Saint-Ursanne, situated where the Doubs River makes a loop before flowing into France, has preserved its medieval character and features many historical curios, like collegiate churches, cloister, castle ruins, and a hermitage.


Along with Delémont, 19 km away, and Porrentruy, 15 km away, Saint-Ursanne is part of the Jura trio of historic towns and has managed to preserve its medieval charm.

Situated in the Clos du Doubs, where the tranquil Jura river loops before flowing into France, Saint-Ursanne is a very small, charming and picturesque town of less than 1000 inhabitants.

It has preserved its medieval appearance, enclosed between the gates of Saint-Paul to the east, Saint-Pierre to the west and Saint-Jean to the south, with its old four-arched bridge over the Doubs, dedicated to Jean Népomucène (patron saint of boatmen and bridges), built in 1728.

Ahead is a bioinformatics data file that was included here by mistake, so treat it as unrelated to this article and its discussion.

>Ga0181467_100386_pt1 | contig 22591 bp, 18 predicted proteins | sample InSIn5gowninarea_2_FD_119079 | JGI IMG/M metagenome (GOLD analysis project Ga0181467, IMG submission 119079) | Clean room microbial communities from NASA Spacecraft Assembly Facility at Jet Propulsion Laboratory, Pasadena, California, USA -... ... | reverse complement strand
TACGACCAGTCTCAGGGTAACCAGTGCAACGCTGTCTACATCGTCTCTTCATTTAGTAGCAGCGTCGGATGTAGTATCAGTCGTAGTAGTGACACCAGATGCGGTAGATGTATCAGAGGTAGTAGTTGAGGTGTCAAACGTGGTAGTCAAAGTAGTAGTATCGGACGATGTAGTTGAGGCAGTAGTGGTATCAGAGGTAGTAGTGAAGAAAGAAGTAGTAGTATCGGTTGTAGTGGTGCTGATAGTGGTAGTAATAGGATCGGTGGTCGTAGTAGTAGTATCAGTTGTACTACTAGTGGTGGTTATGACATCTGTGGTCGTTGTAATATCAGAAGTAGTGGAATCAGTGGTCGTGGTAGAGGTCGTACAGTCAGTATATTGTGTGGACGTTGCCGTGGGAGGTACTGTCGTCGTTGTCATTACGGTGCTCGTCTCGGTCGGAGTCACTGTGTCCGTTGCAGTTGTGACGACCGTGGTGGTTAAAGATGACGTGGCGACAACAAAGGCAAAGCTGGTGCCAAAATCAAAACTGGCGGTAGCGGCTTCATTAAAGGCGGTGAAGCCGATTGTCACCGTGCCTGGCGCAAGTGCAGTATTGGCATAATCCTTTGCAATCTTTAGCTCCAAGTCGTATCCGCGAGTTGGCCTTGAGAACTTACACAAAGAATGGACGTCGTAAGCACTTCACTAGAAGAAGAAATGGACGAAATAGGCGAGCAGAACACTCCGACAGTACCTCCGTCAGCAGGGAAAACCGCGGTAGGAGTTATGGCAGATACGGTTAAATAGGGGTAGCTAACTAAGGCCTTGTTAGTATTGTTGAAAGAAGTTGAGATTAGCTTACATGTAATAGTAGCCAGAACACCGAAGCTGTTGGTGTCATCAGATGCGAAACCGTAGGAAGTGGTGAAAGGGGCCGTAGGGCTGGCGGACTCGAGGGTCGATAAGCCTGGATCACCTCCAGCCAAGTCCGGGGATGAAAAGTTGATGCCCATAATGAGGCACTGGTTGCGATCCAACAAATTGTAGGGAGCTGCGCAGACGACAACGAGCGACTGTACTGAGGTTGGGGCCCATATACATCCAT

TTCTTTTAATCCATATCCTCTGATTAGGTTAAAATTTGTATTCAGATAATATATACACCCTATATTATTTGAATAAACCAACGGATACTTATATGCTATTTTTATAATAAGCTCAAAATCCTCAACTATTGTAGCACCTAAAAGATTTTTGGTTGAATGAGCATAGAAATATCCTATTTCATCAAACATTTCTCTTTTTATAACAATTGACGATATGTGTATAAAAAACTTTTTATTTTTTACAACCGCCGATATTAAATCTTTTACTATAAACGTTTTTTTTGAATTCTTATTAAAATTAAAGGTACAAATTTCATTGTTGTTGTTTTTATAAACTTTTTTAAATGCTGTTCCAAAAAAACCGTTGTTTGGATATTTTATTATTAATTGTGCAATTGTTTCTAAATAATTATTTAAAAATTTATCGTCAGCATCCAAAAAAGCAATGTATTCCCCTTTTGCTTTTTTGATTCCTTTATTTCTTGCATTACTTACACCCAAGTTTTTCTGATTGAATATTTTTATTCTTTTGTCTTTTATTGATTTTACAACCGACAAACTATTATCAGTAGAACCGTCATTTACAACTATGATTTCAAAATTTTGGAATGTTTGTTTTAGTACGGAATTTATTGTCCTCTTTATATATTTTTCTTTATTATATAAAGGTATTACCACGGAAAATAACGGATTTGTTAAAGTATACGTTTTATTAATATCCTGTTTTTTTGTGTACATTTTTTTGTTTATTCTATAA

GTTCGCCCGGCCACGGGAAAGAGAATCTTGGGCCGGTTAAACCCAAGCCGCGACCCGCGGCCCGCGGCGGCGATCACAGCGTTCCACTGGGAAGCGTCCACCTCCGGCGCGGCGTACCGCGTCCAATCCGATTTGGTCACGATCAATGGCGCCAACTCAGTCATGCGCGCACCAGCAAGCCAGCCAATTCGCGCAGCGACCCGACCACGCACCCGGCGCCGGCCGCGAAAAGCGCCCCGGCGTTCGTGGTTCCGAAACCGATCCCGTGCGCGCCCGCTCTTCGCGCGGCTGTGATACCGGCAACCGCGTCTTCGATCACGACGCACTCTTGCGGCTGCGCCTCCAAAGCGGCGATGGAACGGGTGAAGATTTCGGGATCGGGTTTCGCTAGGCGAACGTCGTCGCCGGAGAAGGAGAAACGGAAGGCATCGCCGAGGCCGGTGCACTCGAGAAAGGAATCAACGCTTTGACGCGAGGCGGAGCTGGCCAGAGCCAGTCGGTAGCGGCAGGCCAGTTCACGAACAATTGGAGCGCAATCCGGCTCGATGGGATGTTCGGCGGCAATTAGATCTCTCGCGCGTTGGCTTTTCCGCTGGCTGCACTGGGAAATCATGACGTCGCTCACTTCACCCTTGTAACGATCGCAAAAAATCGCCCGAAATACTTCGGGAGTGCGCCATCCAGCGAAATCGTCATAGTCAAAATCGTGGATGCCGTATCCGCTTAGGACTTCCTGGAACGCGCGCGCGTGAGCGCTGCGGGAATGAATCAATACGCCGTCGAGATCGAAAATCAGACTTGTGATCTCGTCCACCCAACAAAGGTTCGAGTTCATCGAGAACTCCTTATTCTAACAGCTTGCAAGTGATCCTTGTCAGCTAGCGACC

The old town has changed very little over the last few centuries: bourgeois houses from the 14th to 16th centuries, an abbey founded by Benedictine monks, with its Romanesque basilica dating from the 12th century and its cloister. The south portal of the collegiate church, which dates from around 1200, is one of the most outstanding works of Burgundian Romanesque architecture in Switzerland.

According to legend, the small town owes its name to Ursan, a hermit of Irish origin who died in the 7th century. His hermitage, a cave, is located at the top of 180 steps of a steep staircase.

Situated off the main communication routes, the town only came out of its isolation in 1877, when a railway line was built between France and Switzerland, while it was the opening in 1998 of the first section of the A16 Transjurane motorway that put an end to its relative isolation by road, making St-Ursanne a very attractive and accessible tourist destination.
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